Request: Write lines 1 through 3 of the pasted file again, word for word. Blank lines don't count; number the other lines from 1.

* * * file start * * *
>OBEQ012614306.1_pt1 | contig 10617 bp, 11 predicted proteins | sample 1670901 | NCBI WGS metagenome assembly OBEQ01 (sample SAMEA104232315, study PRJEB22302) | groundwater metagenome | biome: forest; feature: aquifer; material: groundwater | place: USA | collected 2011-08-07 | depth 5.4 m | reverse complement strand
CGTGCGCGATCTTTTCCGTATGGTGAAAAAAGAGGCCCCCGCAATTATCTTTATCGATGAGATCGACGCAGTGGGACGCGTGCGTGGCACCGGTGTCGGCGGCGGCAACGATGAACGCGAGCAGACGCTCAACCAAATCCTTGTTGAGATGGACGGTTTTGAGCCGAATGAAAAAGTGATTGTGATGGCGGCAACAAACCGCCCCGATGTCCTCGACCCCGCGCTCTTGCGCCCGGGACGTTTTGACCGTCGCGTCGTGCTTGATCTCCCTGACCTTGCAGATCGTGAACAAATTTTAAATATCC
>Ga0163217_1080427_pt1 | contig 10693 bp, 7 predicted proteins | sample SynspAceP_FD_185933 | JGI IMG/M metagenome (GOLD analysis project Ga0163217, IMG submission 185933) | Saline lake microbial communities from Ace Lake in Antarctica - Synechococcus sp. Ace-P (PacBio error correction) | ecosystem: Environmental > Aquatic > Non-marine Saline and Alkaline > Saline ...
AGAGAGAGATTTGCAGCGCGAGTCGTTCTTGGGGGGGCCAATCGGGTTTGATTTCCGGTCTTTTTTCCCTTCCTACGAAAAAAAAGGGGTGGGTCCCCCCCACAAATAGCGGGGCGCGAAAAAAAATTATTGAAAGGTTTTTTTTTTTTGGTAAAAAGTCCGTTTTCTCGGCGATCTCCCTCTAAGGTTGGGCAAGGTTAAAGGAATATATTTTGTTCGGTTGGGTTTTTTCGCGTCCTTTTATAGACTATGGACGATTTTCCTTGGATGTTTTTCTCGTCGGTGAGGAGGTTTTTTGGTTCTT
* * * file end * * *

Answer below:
>OBEQ012614306.1_pt1 | contig 10617 bp, 11 predicted proteins | sample 1670901 | NCBI WGS metagenome assembly OBEQ01 (sample SAMEA104232315, study PRJEB22302) | groundwater metagenome | biome: forest; feature: aquifer; material: groundwater | place: USA | collected 2011-08-07 | depth 5.4 m | reverse complement strand
CGTGCGCGATCTTTTCCGTATGGTGAAAAAAGAGGCCCCCGCAATTATCTTTATCGATGAGATCGACGCAGTGGGACGCGTGCGTGGCACCGGTGTCGGCGGCGGCAACGATGAACGCGAGCAGACGCTCAACCAAATCCTTGTTGAGATGGACGGTTTTGAGCCGAATGAAAAAGTGATTGTGATGGCGGCAACAAACCGCCCCGATGTCCTCGACCCCGCGCTCTTGCGCCCGGGACGTTTTGACCGTCGCGTCGTGCTTGATCTCCCTGACCTTGCAGATCGTGAACAAATTTTAAATATCC
>Ga0163217_1080427_pt1 | contig 10693 bp, 7 predicted proteins | sample SynspAceP_FD_185933 | JGI IMG/M metagenome (GOLD analysis project Ga0163217, IMG submission 185933) | Saline lake microbial communities from Ace Lake in Antarctica - Synechococcus sp. Ace-P (PacBio error correction) | ecosystem: Environmental > Aquatic > Non-marine Saline and Alkaline > Saline ...